Degrees and Certifications:
No act of kindness, no matter how small, is ever wasted.
Meet the Counselor...
My name is Terri Onley and my husband, two daughters and I moved from Charlotte to Weddington over 20+ years ago primarily so that our girls could attend Union County Public Schools. Over the years both of my girls received an excellent public education, and I chose to work for UCPS as a school counselor for 15 of those years. In the earlier years I had the privilege of being part of the team to open Marvin Elementary and Kensington Elementary, followed by New Town Elementary which I continue to proudly serve ever since the doors opened in 2008. Both of my girls have since chosen to further their education at the University of South Carolina, one currently in her senior year and the other now a practicing Registered Nurse. My husband, two dogs, cat, and turtle continue to live in Weddington, albeit our days are a bit quieter. I enjoy a good rain, reading, dance, and music. My husband and I are avid Gamecock fans so on game days during football season look for me on the jumbotron! Go Gamecocks! I received a Bachelor of Science in Psychology from UNC Charlotte, and continued my graduate studies at Winthrop University receiving a Master of Education in School and Agency Counseling. I am a National Board Certified Counselor and a certified North Carolina School Counselor. New Town is a wonderful school community and I love working with the children and their families helping them to grow emotionally, socially, and behaviorally. I am very excited to once again be serving a wonderful school, great students, and supportive families!
School Counselors help children...
Understand self and the world around them
Develop a positive self-image
Show respect for the feelings of others
Explore the decision-making process
Learn problem-solving skills
Navigate effective relationships with peers and adults
Develop conflict resolution skills
Understand options and strategies for bully situations
Gain an understanding of the world of work
Develop effective study skills
Be prepared to make the transition to middle school
The role of the School Counselor...
While academics/education is the primary function of a school, there is much more that takes place during the elementary school years. Children learn how to relate socially, resolve conflicts, navigate friendships, cope with stress and anxiety, and experience many other learning events that take place away from the home. In addition, each child has a separate life outside of school comprised of family, friends, hobbies and interests, which directly impact his/her life as well. All of these elements come together to make up the whole child that comes to school to learn each day, therefore impacting the educational experience. This is my purpose as the school counselor; to address emotional, social, and behavioral needs of the whole child in the school setting so as to foster positive growth and development, learning, and overall enhancement of the educational experience. I help students, teachers, administration, and parents in a variety of ways to influence a positive and productive school experience.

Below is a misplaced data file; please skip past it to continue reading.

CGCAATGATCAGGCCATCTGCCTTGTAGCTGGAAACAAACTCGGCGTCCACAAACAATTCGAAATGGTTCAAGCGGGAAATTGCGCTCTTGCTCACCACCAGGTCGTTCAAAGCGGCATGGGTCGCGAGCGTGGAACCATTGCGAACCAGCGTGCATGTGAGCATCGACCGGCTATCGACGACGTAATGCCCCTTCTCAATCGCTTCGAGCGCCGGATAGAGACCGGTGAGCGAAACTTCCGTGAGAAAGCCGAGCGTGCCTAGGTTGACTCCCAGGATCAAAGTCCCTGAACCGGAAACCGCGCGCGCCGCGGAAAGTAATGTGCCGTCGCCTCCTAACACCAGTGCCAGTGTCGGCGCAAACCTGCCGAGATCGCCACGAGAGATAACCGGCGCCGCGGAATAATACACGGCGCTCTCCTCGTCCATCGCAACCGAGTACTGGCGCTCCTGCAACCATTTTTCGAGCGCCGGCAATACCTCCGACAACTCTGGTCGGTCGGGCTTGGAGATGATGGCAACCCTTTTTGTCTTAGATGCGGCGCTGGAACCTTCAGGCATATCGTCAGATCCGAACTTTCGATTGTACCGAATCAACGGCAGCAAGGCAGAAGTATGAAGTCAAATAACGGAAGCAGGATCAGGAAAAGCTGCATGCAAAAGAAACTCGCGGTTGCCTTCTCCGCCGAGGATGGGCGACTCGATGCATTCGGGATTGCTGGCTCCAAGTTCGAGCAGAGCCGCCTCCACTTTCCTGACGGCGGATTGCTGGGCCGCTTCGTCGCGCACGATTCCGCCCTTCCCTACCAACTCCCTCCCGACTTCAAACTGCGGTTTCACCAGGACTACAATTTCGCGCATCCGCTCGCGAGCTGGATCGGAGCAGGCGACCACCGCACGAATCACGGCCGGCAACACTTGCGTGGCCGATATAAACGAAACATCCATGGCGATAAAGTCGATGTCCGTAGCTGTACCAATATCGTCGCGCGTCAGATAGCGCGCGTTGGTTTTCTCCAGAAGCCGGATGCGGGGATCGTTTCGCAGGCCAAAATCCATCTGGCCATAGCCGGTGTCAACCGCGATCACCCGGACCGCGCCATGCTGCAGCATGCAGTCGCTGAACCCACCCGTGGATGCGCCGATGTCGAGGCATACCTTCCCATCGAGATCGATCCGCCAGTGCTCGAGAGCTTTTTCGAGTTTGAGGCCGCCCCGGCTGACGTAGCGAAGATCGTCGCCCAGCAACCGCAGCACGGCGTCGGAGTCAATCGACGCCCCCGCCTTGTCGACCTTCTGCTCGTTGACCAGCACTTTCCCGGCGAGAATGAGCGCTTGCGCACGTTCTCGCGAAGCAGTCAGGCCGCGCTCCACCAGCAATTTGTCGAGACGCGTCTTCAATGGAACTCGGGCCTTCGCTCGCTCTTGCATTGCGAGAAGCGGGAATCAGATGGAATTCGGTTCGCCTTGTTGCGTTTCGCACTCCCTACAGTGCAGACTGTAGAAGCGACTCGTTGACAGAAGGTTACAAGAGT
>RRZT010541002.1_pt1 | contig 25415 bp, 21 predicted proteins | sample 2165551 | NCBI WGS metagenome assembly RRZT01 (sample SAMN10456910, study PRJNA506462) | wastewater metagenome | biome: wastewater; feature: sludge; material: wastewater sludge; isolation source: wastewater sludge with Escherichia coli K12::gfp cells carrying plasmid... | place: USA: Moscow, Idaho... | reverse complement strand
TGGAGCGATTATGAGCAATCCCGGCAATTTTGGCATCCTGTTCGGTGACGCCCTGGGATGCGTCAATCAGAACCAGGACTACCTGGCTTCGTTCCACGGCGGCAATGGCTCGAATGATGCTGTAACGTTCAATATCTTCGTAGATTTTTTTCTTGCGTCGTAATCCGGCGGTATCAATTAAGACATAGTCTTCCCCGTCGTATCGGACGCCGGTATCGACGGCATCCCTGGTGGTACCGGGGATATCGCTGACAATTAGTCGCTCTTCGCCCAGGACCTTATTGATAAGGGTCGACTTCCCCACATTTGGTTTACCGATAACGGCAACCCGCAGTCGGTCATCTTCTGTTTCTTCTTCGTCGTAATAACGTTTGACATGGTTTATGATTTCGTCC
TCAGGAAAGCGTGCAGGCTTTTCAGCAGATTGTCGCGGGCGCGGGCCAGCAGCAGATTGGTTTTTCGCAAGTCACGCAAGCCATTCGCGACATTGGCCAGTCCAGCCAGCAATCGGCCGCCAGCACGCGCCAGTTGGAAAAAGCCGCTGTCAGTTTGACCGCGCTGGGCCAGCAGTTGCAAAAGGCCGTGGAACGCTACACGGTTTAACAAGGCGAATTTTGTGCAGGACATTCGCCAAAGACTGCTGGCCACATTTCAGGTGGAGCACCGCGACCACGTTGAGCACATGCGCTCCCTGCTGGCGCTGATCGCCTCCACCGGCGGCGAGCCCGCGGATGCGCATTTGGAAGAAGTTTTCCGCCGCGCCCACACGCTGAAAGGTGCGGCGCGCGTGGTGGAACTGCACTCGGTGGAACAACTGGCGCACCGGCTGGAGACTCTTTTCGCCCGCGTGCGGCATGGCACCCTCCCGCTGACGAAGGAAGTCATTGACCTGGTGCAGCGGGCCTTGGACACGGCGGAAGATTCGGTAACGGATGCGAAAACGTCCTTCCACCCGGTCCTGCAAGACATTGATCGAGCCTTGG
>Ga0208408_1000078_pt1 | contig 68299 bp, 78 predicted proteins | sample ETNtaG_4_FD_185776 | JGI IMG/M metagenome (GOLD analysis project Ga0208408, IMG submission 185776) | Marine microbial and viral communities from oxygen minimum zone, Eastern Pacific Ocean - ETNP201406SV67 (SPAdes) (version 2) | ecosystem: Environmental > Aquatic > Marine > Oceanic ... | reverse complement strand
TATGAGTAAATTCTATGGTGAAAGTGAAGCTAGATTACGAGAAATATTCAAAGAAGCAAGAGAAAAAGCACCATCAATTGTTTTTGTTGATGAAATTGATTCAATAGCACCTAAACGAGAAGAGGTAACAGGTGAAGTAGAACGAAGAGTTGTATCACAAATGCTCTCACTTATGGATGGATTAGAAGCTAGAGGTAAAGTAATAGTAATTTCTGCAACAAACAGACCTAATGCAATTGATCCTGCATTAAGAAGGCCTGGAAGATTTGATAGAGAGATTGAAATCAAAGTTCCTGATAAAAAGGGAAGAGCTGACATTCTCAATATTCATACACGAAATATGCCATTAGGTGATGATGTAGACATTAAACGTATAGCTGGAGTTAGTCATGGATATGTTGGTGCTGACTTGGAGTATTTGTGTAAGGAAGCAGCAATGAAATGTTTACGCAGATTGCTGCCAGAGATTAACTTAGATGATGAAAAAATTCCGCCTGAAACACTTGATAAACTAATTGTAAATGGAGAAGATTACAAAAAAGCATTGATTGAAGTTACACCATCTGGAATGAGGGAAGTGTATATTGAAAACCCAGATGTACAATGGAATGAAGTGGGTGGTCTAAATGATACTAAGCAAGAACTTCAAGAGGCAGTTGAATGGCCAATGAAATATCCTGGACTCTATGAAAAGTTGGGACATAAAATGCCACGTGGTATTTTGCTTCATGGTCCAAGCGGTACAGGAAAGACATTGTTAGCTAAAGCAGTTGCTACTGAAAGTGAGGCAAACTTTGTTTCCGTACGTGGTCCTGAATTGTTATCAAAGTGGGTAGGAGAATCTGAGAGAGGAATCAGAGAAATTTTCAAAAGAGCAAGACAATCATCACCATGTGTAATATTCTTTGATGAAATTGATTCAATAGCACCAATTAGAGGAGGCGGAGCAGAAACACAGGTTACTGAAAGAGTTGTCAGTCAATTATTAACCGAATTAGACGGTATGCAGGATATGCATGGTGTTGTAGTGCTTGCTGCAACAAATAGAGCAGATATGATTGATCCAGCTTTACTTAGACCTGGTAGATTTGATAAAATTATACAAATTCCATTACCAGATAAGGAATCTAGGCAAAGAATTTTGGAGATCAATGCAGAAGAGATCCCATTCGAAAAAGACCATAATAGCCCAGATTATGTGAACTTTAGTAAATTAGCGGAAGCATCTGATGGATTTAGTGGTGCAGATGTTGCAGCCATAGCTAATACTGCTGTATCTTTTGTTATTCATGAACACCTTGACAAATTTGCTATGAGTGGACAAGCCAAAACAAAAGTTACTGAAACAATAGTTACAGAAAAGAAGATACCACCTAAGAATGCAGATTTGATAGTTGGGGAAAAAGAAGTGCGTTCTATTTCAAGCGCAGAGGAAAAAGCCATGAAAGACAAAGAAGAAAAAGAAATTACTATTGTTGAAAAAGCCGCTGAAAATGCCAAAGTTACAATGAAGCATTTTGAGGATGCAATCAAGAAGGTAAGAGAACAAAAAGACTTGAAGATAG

Listed below are some of the services I regularly provide toward this goal:
- Teach character education through classroom guidance lessons
- Provide short-term crisis/conflict counseling when needed
- Plan, coordinate, and implement school-wide reward/community service events
- Work collaboratively with teachers and administration to provide academic/behavioral strategies/interventions to promote student success
- Help students navigate social/peer relationships
- Monitor at-risk student academic/behavioral progress
- Teach mindfulness skills and application through guidance lessons
- Help students navigate personal problems/issues upon request
- Consult with parents upon request to address specific needs
- Address specific classroom needs (topics) upon teacher or administration request
- Teach test-taking strategies and skills
- Provide pre-EOG lessons which include reducing stress and anxiety, understanding what to expect on test days, and test taking strategies
- Provide information and/or referrals for community resources to families
Knowing how to study is a learned skill and it begins with establishing good homework habits. CONSISTENCY IS KEY in both developing or changing a habit. Beginning a healthy homework process in elementary school is essential for academic success. It is much easier to create a good habit than to change a bad habit. For homework success, begin routinely and consistently implementing the following good study habits.
- Allow your child to have a 20-30 minute brain and snack break after getting home from school, then immediately begin homework. This demonstrates that school/learning is a priority in your home and sets precedence for future expectations. Also, as the day passes your child becomes more mentally and physically tired and less able to optimally perform therefore impacting his/her willingness to complete homework.
- Complete homework at a desk or table in an area free from noise and distractions while continuing to be supervised by a parent/guardian. It’s important that a parent/guardian be available during homework time as some students may need help with organization, such as what subject to begin with, how to start an assignment, thinking through ideas before writing, and to check their work for understanding.